From Publishers Weekly
Having written a family memoir (American Daughter
) and a study of women in screwball comedy (The Runaway Bride
), Kendall now retells her own life—from the perspective of her omniscient wardrobe. Soundless and mute, but extremely expressive, the wardrobe calls the author B, for body: I am B.'s wardrobe, her ever-evolving second-skin. Wardrobe opens by remembering a pair of red corduroy overalls B. loved as a toddler and continues with descriptions of B.'s Midwestern-girlhood clothes, followed by the outfits B. chose when she left home for Radcliffe. Finally, B. comes to know her place in the world and breaks through into self-confident dressing. Women of a certain age will recognize B.'s brand names (Lanz, Marimekko, Charivari) and styles (saddle shoes, bell bottoms, ponchos). Wardrobe's musings reveal how changing attitudes toward women's roles (needing makeup and heels to use the Harvard Library, the shunning of seductive clothing in feminist circles) kept women's closets bulging with outfits, while its asides on fashion history are often quite insightful. Still, this first-person narration by a collection of clothing can be annoying and affected. Ilene Beckerman's Love, Loss, and What I Wore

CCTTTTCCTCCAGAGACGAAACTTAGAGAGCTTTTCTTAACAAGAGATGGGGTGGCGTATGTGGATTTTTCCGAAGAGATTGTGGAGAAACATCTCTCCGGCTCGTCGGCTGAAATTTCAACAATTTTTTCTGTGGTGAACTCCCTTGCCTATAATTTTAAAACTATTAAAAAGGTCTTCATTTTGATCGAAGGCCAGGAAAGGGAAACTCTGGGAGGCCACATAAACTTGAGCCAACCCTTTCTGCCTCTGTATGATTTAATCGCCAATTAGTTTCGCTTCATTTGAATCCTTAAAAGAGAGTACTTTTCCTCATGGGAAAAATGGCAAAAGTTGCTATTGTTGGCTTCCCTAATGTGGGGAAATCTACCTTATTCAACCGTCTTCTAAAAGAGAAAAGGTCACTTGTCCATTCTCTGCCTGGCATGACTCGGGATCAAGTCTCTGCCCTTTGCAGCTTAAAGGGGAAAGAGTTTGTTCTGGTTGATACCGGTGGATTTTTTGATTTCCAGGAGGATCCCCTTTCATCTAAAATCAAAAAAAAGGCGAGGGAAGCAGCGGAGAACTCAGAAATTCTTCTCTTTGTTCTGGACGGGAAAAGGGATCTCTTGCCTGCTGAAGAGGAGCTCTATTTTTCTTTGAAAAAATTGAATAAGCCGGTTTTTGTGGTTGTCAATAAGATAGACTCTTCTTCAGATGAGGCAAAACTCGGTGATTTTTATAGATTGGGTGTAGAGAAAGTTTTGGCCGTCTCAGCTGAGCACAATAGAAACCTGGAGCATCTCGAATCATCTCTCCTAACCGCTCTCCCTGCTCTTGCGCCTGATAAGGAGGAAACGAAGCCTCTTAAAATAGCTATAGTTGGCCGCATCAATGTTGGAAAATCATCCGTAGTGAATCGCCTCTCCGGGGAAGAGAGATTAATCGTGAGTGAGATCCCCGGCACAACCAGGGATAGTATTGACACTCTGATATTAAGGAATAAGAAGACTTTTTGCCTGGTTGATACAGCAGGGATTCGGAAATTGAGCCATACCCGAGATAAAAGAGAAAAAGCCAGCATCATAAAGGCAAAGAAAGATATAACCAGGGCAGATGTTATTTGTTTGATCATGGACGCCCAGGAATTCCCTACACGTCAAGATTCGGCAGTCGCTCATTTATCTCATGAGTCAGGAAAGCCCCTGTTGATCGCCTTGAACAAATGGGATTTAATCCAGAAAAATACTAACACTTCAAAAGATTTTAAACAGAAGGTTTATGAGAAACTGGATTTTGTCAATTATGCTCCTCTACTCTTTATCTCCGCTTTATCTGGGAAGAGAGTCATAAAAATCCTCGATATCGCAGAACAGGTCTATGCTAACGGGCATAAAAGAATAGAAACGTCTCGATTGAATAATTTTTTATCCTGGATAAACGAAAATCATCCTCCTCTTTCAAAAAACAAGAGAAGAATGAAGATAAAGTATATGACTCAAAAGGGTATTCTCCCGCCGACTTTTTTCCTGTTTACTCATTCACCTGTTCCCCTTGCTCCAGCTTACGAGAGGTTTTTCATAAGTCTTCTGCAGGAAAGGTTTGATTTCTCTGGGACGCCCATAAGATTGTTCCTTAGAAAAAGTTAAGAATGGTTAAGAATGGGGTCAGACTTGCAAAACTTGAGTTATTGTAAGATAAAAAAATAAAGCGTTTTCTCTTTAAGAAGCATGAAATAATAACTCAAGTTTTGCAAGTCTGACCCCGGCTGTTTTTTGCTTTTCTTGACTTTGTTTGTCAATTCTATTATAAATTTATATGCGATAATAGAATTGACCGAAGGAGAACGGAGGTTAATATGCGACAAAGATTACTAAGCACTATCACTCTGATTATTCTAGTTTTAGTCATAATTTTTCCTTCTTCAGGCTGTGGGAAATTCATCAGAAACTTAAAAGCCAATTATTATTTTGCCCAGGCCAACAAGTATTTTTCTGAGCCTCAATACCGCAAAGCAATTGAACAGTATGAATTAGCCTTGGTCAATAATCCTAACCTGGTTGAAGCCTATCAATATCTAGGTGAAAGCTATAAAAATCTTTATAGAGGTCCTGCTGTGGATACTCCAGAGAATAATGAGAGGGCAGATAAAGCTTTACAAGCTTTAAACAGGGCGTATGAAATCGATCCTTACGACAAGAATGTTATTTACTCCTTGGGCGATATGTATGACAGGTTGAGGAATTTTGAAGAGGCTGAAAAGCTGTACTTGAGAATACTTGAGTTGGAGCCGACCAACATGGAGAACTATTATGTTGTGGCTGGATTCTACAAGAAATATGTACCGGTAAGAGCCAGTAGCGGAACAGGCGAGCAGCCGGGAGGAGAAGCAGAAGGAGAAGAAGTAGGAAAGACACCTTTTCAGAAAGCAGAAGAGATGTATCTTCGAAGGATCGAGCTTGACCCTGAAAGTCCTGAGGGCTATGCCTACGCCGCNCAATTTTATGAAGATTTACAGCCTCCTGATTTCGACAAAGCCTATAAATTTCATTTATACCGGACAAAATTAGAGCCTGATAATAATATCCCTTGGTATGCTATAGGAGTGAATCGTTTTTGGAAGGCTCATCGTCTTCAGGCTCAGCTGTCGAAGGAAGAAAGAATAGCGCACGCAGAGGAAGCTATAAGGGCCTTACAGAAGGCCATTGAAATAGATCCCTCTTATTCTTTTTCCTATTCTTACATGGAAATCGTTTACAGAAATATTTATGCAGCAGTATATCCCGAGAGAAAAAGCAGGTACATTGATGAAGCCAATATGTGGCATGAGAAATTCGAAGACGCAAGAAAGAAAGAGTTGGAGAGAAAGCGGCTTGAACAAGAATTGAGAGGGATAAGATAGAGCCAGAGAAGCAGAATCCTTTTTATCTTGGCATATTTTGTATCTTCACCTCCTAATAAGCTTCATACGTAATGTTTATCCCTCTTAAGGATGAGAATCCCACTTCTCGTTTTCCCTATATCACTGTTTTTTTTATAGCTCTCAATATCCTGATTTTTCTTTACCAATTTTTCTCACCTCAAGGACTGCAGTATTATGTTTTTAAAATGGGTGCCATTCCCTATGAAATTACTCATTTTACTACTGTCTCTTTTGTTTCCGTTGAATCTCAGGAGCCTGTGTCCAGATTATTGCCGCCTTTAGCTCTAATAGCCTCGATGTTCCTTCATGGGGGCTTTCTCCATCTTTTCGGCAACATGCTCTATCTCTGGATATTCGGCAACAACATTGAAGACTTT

, with its sparer prose and fetching illustrations, is a more successful memoir-through-clothing. (May)
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“Wonderfully original.... A highly relatable account of body image, feminism, and fashion.”—Vogue
“Belongs on every nightstand.” —Vanity Fair
“A great history of women in the 20th-century. . . . Amazing.” —Slate
“Nutty and delightful.”—The Boston Globe
“Brilliant. . . . One turns these pages with anticipation and pleasure.” —The New York Sun
“Powerful. . . . [It's] impossible not to remember your own clothes-what you wore, and where, and when.” —The New York Observer
"This is a book to devour with great pleasure, as it brings back our own reactions to youth's wardrobe: saddle shoe lust and, for me, in Brooklyn rather than in the Midwest, a decade earlier, bobby socks and penny loafers. But the passion is the same in every period: no one has gotten at the intense importance of these issues in the feminine bildungsroman. Kendall has given us something wonderful."—Linda Nochlin, author of Bather, Bodies, Beauty
"A writer of deep and delicious gifts, Elizabeth Kendall now gives us a subtle, original riff on the clothes we wear. Clothes may not make the man or woman, but they certainly make this book. It is at once whimsical and profound."—Catharine Stimpson, University Professor and Dean of the Graduate School of Arts and Science, New York UniversityFrom the Trade Paperback edition.